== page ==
Continuing the legacy of ls command here is the second interview article on Listing command. The first article of the series was highly appreciated by the Tecmint Community. If you’ve missed the first part of this series you may like to visit at:
This article is well presented in the manner that it gives deep insight of ls command with examples. We have taken extra care in the making of article so that it remains simple to understand yet serve the purpose to the fullest.
1. You are supposed to list the content of a directory in long list format, but not print the name of the author and group the file belongs. Also show the difference in output.
a. ls command listing the name of the files in long listing format when used with switch (-l).
# ls -l
b. ls command listing the name of the files in long listing format along with the name of the author file belongs, when used with switch (–author) along with switch (-l).
# ls -l --author
c. ls command listing the name of the files without the name of its owner, when used with switch (-g).
# ls -g
d. ls command listing the name of files in long listing format without the name of group it belongs, when used with switch (-G) along with switch (-l).
# ls -Gl
2. Print the size of files and folders in the current directory, in human readable format. How will you do this?
Well we need to use switch -h (human-readable) along with switch (-l) and/or (-s) with the command ls to get the desired output.
# ls -hl
# ls -hs
Note: The option -h uses the power of 1024 (standard in computation) and output the size of files and folders in the units of K, M and G.
3. Well if switch (-h) output size in power of 1024, that is standard, What else power values are supported in ls command?
There exist a switch -si which is similar to switch -h. The only difference is switch -si uses power of 1000 unlike switch -h which uses the power of 1024.
# ls -si
It can also be used with switch -l to output the size of folder in the power of 1000, in long listing format.
# ls -si -l
4. You are supposed to print the contents of a directory separated with comma. Is it possible? Can it be done in long listing format?
Yup! Linux ls command can output the contents of a directory separated by comma when used with the switch (-m). Since this comma separated entries are filled horizontally, ls command can’t separate contents with comma when listing contents vertically.
# ls -m
When used in long listing format, switch -m gets useless.
# ls -ml
5. If there any way to print the contents of a directory upside down? i.e., in reverse order.
Yeah! The above situation can easily be achieved using the switch -r. The switch ‘-r‘ reverse the order of output. It can also be used with switch -l (long listing format).
# ls -r
# ls -rl
6. You are given a situation to print the sub-directories recursively. How will you achieve this situation? Mind it only sub directories and no files.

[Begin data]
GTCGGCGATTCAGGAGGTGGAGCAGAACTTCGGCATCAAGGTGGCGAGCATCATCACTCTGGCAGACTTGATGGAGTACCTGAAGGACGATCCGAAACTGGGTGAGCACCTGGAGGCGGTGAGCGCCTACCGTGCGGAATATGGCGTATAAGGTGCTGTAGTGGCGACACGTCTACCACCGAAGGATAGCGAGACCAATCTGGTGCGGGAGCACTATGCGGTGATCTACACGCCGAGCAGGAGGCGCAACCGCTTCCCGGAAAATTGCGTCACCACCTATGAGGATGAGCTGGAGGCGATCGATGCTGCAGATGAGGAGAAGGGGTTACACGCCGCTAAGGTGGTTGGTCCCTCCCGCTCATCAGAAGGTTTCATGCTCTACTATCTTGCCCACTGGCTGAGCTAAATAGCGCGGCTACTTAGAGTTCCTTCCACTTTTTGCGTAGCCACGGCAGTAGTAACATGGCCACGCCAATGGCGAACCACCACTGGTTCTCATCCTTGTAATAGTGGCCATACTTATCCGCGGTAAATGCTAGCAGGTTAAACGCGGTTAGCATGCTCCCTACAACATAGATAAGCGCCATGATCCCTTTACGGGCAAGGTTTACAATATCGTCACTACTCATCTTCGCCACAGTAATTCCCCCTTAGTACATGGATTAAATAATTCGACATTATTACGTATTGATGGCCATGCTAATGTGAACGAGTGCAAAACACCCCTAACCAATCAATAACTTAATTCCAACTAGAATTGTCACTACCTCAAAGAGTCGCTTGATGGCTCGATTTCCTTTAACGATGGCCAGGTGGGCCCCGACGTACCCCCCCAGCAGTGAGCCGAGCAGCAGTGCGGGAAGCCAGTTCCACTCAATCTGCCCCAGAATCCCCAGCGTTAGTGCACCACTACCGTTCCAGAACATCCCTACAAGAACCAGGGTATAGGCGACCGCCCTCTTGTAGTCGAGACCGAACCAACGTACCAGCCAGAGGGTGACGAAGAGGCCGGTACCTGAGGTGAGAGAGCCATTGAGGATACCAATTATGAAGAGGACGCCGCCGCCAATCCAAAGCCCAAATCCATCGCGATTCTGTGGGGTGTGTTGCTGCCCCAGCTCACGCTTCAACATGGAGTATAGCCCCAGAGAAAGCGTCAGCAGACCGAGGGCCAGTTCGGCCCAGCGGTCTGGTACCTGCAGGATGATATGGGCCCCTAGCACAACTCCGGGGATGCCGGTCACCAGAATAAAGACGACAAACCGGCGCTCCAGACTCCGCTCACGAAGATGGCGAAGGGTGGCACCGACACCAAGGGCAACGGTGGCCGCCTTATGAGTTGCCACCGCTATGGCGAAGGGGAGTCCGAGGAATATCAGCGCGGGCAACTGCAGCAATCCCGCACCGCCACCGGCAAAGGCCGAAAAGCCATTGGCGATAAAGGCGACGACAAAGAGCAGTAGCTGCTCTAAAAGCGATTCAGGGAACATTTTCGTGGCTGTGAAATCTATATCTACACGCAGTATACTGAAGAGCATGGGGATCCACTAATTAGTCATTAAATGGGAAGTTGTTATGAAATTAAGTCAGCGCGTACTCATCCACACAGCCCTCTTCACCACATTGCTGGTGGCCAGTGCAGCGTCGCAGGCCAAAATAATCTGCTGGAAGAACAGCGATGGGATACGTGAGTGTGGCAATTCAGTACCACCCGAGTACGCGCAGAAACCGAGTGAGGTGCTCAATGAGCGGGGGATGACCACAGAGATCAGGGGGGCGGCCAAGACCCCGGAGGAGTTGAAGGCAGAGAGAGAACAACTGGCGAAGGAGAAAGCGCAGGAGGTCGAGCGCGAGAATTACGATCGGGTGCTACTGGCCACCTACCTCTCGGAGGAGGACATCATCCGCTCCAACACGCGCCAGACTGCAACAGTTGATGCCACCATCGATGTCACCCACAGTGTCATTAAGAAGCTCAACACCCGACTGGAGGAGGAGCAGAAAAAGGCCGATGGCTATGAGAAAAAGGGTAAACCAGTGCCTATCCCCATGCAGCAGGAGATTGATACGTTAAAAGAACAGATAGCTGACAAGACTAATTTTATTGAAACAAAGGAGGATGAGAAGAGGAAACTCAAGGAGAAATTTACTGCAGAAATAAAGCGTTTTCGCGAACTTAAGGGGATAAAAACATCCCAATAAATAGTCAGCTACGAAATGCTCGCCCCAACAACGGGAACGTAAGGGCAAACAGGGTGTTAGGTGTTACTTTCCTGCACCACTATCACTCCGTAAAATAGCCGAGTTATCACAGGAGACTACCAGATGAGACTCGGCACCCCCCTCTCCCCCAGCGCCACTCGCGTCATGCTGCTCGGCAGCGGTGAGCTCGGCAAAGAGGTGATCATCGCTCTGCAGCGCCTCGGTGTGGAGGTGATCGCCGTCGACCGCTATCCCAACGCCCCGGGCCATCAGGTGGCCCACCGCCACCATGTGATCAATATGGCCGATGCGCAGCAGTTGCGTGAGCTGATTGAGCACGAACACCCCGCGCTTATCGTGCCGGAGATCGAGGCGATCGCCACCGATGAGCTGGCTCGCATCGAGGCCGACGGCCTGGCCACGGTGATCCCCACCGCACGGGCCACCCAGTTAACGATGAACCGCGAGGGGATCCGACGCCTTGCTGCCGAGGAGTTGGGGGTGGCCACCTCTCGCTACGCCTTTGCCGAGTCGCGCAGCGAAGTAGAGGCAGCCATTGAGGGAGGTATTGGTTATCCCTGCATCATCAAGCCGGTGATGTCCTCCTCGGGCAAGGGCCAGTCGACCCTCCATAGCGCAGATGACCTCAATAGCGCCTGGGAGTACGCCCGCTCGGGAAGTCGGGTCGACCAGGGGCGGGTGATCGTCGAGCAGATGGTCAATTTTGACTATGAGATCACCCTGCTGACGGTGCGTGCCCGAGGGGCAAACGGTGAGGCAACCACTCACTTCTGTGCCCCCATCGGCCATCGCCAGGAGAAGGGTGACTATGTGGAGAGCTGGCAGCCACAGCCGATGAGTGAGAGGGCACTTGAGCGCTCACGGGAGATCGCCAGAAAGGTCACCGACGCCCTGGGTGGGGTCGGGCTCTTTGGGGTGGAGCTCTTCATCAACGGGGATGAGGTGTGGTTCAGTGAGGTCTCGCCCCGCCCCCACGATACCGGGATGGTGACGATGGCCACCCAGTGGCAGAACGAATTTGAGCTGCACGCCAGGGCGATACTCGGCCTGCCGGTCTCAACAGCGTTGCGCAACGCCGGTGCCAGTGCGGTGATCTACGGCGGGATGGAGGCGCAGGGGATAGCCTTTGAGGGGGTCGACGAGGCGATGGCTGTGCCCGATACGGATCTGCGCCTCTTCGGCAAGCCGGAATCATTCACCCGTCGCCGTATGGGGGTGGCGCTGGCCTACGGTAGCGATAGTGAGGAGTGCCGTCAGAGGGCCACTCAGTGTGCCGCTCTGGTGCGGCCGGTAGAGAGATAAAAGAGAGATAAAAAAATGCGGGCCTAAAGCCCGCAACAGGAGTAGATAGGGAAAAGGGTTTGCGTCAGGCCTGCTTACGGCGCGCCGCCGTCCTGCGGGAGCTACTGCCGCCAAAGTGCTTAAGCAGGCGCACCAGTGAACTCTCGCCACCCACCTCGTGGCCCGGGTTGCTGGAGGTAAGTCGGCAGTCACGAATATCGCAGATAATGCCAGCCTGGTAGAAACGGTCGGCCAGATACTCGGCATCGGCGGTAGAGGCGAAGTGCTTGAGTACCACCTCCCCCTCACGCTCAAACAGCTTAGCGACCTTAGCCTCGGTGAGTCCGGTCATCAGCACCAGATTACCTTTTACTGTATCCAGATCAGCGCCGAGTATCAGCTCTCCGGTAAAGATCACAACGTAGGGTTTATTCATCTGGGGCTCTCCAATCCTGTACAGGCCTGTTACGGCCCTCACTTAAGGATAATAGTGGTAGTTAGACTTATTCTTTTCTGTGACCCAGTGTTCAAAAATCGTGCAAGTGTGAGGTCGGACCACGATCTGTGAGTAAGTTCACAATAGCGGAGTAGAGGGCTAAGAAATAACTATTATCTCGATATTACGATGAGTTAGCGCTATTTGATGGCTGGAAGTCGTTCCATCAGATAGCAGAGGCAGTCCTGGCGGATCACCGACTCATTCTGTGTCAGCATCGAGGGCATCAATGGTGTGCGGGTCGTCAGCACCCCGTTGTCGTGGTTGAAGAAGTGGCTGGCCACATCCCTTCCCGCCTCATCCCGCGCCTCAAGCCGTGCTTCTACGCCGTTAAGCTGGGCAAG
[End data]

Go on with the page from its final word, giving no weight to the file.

Okay! That is pretty easy with the switch -R when used with command ls. It can further be grouped with other options like -l (long list) and -m (comma separated), etc.
# ls -R
7. How to sort the files based upon the size?
The Linux command line option -S when used with ls gives the desired output. To sort the files based upon size in descending order with the largest file listed at first and smallest at last.
# ls -S
To sort the files based upon size in descending order with the smallest file listed at first and largest at last.
# ls -Sr
8. List the contents of a directory with no additional information appearing one file per line.
The switch -1 comes to rescue here. ls command with switch -1 output the contents of the directory with one file per line and no additional information.
# ls -1
9. You are given a situation in which you have to print the contents of a directory on standard output enclosed by double quotes. How will you do this?
There exist an option -Q (quote-name) which output the content of ls enclosed in double quotes.
# ls -Q
10. You are working in a directory which contains lots of files and folders. You need to print the name of folders before directories. How will you get this?
# ls --group-directories-first
That’s all for now. We will be coming up with the next part of this article series about Quirky ‘ls’ Command Tricks. Till then stay tuned and connected to Tecmint. Do not forget to provide us with valuable feedback in the comment section below. Like and share us and help us get spread!
16 thoughts on “10 Useful ‘ls’ Command Interview Questions – Part 2”
thanks for the information
Thanks for common interview tips, do you have articles on SQL DBA interview tips
Why would someone want to know these things by heart?
It is cool, it offers me new ideas! Thanks!